Boy Bastiaens works across the fields of art direction, graphic design, illustration, packaging, product design, retail design and interactive media. A practical versatility that allows him to develop innovative and outstanding multidisciplinary concepts in areas of visual identity and branding. Working from out his small studio in Maastricht, he designs for a variety of national and international clients.
What made you decide to become a designer?
I guess one of the first steps in that direction must be credited to the impact of the psychedelic posters of Rick Griffin and Mouse & Kelly.
What is the challenge of your work?
Basically, a lot of products and services, whether commercial, cultural or non-profit are very much alike in their essence and differentiate from each other through a range of specifics and details. The challenge of a graphic designer is to make the product or service visible in their competitive market through visual communication.
What’s your creative process, how do you start on an assignment?
A brand identity assignment usually starts with the design of a logo, just rolls on from there and can go in any direction. With globally, more than 1200 brands available today, the jeans-market is completely over-saturated and is dominated by the big players with limitless budgets. To stand out and get noticed you need to be pragmatic. And sometimes you’ll even have to work the other way around. There is a remarkable red thread of inventive, low-tech and inexpensive material packaging designs that ties the brand identity of Atelier LaDurance together. The item that pushed the small French jeans label forward in terms of visibility is ‘the repair-kit’. Attached to all Atelier LaDurance denim products since its startup 2002. The emergency capsule is a piece of handicraft, manually assembled with only ‘off-the-shelf’ metal components. Containing a thimble, two buttons, a piece of pocket lining and a piece of denim.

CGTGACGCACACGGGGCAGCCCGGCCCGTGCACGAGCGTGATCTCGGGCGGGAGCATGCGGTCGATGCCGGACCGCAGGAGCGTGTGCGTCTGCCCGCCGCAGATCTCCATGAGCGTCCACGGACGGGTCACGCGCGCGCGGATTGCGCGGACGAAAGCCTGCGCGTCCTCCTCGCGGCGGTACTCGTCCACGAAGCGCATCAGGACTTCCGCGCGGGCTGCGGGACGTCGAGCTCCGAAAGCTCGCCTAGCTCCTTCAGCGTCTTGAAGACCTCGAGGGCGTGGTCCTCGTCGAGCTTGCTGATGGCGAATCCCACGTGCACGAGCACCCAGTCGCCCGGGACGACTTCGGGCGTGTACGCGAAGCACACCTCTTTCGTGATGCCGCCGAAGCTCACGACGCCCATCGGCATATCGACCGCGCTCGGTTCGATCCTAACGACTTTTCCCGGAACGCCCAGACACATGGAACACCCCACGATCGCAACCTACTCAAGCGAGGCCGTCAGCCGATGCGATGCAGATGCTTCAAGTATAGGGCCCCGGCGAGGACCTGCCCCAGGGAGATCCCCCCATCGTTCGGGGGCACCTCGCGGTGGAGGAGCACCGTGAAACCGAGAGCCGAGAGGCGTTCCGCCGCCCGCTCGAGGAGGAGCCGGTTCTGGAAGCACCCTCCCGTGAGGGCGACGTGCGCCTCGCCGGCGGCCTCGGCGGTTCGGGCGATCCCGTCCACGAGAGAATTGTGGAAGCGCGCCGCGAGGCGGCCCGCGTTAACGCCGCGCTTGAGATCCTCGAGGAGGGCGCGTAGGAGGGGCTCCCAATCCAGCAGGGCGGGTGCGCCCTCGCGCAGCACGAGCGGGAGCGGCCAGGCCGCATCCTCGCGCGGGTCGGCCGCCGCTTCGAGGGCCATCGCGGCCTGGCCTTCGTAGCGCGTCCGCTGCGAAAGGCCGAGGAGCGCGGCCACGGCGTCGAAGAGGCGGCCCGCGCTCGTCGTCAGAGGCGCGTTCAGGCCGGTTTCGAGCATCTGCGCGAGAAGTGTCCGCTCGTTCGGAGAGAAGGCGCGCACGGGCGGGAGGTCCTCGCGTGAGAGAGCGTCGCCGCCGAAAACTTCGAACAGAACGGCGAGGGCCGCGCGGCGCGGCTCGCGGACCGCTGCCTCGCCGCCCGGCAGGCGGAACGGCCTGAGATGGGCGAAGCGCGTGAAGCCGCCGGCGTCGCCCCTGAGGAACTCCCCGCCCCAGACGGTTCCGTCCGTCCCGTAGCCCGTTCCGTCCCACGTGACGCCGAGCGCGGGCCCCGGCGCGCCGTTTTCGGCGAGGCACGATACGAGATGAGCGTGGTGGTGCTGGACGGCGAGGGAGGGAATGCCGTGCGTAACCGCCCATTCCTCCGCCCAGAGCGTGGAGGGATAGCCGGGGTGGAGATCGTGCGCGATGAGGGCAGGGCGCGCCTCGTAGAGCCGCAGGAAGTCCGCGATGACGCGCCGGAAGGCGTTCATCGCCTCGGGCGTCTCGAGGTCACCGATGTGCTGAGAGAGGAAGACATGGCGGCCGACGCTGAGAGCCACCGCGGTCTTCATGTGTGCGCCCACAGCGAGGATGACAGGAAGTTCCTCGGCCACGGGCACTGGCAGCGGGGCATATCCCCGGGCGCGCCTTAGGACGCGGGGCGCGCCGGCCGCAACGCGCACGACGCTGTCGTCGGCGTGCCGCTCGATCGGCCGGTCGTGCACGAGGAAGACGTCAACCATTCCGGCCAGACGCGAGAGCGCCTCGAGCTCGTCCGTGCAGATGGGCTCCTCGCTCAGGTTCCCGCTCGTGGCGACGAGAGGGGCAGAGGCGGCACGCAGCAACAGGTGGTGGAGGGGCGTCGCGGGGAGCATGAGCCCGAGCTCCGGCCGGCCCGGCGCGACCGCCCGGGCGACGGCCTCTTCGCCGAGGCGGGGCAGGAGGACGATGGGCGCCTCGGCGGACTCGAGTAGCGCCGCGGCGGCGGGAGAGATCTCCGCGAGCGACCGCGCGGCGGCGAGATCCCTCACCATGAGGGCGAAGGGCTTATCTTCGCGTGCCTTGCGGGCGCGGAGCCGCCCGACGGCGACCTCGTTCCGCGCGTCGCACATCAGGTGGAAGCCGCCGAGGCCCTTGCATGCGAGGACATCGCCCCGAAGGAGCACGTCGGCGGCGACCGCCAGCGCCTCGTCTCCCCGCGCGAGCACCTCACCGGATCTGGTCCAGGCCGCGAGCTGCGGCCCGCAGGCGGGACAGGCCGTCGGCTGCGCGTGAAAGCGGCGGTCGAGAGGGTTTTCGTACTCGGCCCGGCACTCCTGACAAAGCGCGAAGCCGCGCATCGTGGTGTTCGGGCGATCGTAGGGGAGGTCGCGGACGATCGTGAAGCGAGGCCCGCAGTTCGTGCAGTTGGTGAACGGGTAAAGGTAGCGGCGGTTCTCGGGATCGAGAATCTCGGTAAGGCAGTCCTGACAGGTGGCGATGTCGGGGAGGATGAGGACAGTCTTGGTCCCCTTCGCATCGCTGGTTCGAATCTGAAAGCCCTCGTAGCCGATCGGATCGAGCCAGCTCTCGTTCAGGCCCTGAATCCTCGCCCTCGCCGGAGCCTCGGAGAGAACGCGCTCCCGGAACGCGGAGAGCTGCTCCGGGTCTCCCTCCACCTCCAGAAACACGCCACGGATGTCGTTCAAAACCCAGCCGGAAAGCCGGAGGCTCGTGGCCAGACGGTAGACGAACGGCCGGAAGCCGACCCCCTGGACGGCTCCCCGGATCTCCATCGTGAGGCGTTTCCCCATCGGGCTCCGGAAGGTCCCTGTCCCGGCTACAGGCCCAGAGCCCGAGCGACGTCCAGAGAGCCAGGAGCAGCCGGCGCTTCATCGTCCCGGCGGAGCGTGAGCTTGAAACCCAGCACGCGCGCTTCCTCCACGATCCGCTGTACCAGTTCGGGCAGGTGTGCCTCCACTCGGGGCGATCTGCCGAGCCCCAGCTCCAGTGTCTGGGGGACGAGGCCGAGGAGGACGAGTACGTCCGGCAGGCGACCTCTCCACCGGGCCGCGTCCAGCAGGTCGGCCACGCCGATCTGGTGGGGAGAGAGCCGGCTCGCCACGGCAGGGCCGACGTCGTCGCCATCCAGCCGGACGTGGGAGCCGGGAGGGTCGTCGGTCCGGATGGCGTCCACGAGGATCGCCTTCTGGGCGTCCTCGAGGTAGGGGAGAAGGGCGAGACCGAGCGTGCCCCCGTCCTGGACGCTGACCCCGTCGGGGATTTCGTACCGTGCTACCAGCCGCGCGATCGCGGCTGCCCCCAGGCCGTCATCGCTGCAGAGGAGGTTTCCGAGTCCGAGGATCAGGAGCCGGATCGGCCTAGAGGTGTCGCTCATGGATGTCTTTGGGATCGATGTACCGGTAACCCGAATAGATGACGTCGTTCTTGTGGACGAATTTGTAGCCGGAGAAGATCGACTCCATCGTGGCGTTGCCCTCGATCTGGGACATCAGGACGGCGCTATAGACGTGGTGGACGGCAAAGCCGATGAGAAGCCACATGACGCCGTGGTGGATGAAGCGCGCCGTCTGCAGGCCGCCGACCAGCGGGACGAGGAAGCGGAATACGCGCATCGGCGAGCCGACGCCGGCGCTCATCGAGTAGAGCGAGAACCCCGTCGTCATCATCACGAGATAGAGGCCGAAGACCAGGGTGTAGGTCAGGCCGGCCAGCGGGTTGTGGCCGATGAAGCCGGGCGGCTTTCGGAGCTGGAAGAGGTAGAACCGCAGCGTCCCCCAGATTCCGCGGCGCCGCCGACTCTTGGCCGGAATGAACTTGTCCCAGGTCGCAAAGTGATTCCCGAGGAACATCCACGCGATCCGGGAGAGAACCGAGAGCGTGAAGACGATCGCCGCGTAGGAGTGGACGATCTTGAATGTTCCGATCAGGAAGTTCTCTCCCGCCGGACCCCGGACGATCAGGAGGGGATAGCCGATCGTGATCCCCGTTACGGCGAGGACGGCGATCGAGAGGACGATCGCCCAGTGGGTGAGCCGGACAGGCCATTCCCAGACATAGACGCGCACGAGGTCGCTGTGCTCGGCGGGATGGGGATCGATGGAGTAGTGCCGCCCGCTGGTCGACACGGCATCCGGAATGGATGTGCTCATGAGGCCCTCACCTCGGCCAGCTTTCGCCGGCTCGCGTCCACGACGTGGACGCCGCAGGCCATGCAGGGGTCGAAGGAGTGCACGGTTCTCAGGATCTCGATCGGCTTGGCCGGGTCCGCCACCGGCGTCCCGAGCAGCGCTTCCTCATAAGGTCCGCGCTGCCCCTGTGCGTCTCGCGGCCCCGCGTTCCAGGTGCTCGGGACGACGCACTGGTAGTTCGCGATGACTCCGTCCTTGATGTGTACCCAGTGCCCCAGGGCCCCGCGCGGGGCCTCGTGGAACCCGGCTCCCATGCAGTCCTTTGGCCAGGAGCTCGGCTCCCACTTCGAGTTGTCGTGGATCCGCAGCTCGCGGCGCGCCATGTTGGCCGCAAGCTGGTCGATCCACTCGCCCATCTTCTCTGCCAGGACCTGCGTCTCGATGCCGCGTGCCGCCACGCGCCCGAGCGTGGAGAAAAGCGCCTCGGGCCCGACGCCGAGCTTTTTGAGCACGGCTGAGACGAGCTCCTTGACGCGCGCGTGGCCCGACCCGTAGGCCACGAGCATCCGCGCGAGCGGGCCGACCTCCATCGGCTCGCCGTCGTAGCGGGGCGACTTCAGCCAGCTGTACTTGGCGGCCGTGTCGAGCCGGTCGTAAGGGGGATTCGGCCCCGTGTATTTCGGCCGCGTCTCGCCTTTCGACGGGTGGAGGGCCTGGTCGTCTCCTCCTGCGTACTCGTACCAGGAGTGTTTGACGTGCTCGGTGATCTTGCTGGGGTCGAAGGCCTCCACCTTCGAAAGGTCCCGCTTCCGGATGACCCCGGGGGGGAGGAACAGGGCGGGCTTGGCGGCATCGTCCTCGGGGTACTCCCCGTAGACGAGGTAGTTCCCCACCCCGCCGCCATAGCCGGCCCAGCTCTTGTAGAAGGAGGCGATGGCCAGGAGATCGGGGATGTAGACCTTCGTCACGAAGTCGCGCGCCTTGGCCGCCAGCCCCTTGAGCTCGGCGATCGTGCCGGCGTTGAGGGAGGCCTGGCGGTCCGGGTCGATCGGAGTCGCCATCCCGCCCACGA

How do you keep your work fresh?
To break away from the routine I really love to experiment: trying different things and learn something new. I’ve been also extremely lucky with clients who asked me for doing things I’ve never done before.
In what way has your work evolved?
I started out working as an illustrator for clients like Playboy magazine and a whole lot of completely different assignments. I did a double page bird’s eye perspective pencil drawing for the ‘Jef van Oekel – raakt op drift’ comic album. (by Theo v.d. Boogaard) Which was great fun drawing a part of the historical centre of Maastricht, the city I live and work, into the album. Like many designers, the computer changed also my way of working from a technical point and possibilities in terms diversity and growth. In essence, my work is still ‘image’ based. However, the major difference between my early work and current work is that it came from single execution jobs to design concepts consisting of different media in a variety of styles. I like to explore, as the saying goes ‘focus on the journey, not the destination’
What inspires you?
Next to listen to music I enjoy looking at a whole lot of different things. Stuff like Pop-Art, Jack Cole’s comics, Owen Jones’ Grammar of Ornament, The encyclopaedia of Hokusai sketches, 60’s Italian kinetic art, Bruno Munari, Ikko Tanaka, Robert Brownjohn to name a few. I always marvelled the amazing work of the early 20‘s and 30’s ‘commercial artists’. Extremely skilled and operating on an independent basis. Their small-scale business was ranging from trademarks to posters, sign painting, labels and much more. Usually, their versatility enabled them to do the complete lettering while being comfortable with illustrating as well. As only a very few were allowed to sign their work, most of them had to remain anonymous …unfortunately.